In the first set of experiments, 48 rats were divided into four groups as follows. 1) Sham + 4 mL lactated Ringer's solution (LR) group, sham-operated rats in which the LCA was not tightened (n = 12); 2) sham + EP50 group, sham-operated rats in which 50 mg/kg EP dissolved in 4 mL Ringer's solution was administered intraperitoneally 1 hour before the sham operation (n = 12); 3) I/R + LR group, rats in which 4 mL LR was administered intraperitoneally 1 hour before ischemic insult (n = 12); and 4) I/R + EP50 group, rats in which 50 mg/kg EP dissolved in 4 mL Ringer's solution was administered intraperitoneally 1 hour before ischemic insult (n = 12). Vehicle (LR 4 mL) or EP (50 mg/kg) dissolved in 4 mL Ringer's solution was administered by intraperitoneal injection 1 hour before ischemia. The animals were exposed to 30 min of ischemia followed by 2 hours of reperfusion, and tissue samples (n = 6) were used to detect NF-κB translocation and myeloperoxidase (MPO) activity. Blood samples (1 mL in each group, n = 6) were collected at baseline and after 2 hours reperfusion in tubes containing heparin to measure the tumor necrosis factor (TNF)-α and interleukin (IL)-β concentrations. The entire sample was immediately centrifuged. Plasma was collected and frozen at -70 until analyzed.
In the second set of experiments, animals were divided into four groups as follows. 1) Sham + 4 mL lactated Ringer's solution (LR) group, sham-operated rats in which the LCA was not tightened (n = 15); 2) I/R + LR group, rats in which 4 mL LR was administered intraperitoneally 1 hour before ischemic insult (n = 15); 3) I/R + EP25 group dissolved in 4 mL Ringer's solution, rats in which 25 mg/kg EP was administrated intraperitoneally 1 hour before ischemic insult (n = 15); and 4) I/R + EP50 group, rats in which 50 mg/kg EP dissolved in 4 mL Ringer's solution was administered intraperitoneally 1 hour before ischemia insult (n = 15). The animals were exposed to 30 min of ischemia followed by a 24 hours reperfusion, and infarct size and heart function was estimated.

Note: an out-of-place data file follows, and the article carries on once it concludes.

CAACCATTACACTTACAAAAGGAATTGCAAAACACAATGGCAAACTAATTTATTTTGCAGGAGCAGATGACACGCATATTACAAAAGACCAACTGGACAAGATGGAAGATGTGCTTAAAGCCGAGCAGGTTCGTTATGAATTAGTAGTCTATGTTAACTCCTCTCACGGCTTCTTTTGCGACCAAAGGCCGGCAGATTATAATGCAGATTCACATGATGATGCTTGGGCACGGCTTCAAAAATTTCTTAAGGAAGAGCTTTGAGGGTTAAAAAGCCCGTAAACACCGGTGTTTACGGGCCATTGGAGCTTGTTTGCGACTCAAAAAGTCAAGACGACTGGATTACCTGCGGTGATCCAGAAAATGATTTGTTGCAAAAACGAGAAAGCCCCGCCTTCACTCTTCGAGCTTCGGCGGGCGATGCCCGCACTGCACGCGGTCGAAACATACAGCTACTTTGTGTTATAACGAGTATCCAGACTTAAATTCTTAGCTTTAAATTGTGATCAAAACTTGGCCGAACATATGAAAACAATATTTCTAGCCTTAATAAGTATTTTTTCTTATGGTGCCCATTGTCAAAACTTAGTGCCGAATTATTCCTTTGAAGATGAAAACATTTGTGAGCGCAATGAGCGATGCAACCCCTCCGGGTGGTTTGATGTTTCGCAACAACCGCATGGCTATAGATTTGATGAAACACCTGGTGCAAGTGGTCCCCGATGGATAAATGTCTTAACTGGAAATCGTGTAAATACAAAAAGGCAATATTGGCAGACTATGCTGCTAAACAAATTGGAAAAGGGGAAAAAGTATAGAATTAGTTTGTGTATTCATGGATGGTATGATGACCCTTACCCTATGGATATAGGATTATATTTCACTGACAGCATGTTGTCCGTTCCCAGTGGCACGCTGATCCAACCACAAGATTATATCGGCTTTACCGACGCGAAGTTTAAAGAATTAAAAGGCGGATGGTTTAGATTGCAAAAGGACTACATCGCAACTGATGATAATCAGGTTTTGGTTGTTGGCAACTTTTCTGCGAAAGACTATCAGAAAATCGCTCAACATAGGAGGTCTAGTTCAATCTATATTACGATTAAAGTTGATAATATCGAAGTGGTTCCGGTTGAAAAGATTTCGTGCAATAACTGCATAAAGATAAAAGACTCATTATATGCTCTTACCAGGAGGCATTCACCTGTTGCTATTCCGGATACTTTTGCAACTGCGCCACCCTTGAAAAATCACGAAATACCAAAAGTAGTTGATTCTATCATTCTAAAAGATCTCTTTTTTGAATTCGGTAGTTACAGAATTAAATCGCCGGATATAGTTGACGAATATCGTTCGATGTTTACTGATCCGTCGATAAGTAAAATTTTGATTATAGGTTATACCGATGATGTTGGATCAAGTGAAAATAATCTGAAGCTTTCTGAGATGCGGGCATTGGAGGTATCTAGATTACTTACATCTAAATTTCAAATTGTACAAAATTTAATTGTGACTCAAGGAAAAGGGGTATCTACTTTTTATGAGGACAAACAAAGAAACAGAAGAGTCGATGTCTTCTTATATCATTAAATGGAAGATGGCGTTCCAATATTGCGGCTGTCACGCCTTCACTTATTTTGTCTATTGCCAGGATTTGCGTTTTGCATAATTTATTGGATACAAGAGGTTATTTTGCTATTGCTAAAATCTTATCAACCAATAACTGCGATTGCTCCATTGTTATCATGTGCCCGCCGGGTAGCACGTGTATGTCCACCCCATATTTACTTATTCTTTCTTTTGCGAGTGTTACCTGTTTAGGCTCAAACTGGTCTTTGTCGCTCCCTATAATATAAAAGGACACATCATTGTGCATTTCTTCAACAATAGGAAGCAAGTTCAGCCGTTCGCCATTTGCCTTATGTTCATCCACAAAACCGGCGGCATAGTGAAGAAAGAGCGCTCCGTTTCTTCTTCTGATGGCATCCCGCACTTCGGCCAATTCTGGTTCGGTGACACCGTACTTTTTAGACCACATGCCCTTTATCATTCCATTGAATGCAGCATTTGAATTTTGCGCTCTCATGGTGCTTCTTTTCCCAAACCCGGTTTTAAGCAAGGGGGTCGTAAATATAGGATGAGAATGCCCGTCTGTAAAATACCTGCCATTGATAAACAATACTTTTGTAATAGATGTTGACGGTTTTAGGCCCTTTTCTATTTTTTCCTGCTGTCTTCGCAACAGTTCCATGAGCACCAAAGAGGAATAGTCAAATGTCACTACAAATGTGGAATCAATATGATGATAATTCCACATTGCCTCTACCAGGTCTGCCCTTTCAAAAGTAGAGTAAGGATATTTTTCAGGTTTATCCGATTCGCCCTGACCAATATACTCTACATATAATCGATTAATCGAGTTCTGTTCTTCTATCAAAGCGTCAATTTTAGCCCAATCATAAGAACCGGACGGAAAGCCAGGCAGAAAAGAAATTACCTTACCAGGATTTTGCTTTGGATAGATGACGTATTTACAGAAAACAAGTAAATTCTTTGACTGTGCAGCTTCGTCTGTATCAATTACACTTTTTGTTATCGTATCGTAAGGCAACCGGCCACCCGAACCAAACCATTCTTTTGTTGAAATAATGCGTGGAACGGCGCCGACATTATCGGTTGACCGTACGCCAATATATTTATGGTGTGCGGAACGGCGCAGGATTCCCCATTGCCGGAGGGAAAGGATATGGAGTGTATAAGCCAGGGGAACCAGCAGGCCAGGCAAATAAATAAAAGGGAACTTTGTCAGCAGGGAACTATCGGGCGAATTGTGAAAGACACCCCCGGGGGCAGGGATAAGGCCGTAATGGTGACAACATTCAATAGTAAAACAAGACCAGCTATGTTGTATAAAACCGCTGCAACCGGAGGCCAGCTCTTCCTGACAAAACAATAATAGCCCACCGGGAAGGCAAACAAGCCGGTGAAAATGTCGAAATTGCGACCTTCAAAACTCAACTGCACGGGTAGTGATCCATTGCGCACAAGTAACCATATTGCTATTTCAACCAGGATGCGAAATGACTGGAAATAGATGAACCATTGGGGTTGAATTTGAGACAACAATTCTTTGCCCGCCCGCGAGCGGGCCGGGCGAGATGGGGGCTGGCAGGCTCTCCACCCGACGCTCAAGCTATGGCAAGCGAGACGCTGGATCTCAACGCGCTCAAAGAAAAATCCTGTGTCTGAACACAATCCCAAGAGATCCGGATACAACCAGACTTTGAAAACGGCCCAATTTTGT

The isolation of nuclear and cytoplasmic protein was done according to previous report.14 The heart sample area at risks (AARs) were suspended in a buffer [10 mM Tris (pH 7.5), 1.5 mM MgCl2, 10 mM KCl, and 0.1% Triton X-100], and lysed by homogenisation. The lysed sample was isolated by microcentrifugation at 7,500 rpm for 5 min. The supernatant, which contained cytoplasmic protein, was collected and stored at -80 prior to Western blot analysis. Nuclear proteins were extracted at 4 by resuspending the nuclear pellets in a buffer [20 mM Tris (pH 7.5), 20% glycerol, 1.5 mM MgCl2, 420 mM NaCl, 0.2 mM ethylenediaminetetraacetic acid (EDTA), and 0.1% Triton X-100]. The nuclear pellets were left at 4 with occasional vortex during 1 hour incubation. The pellets were centrifuged at 13,000 rpm for 15 min, the supernatant specimen that contained nuclear protein was collected. The protein concentrations of the samples were equal in all experiments.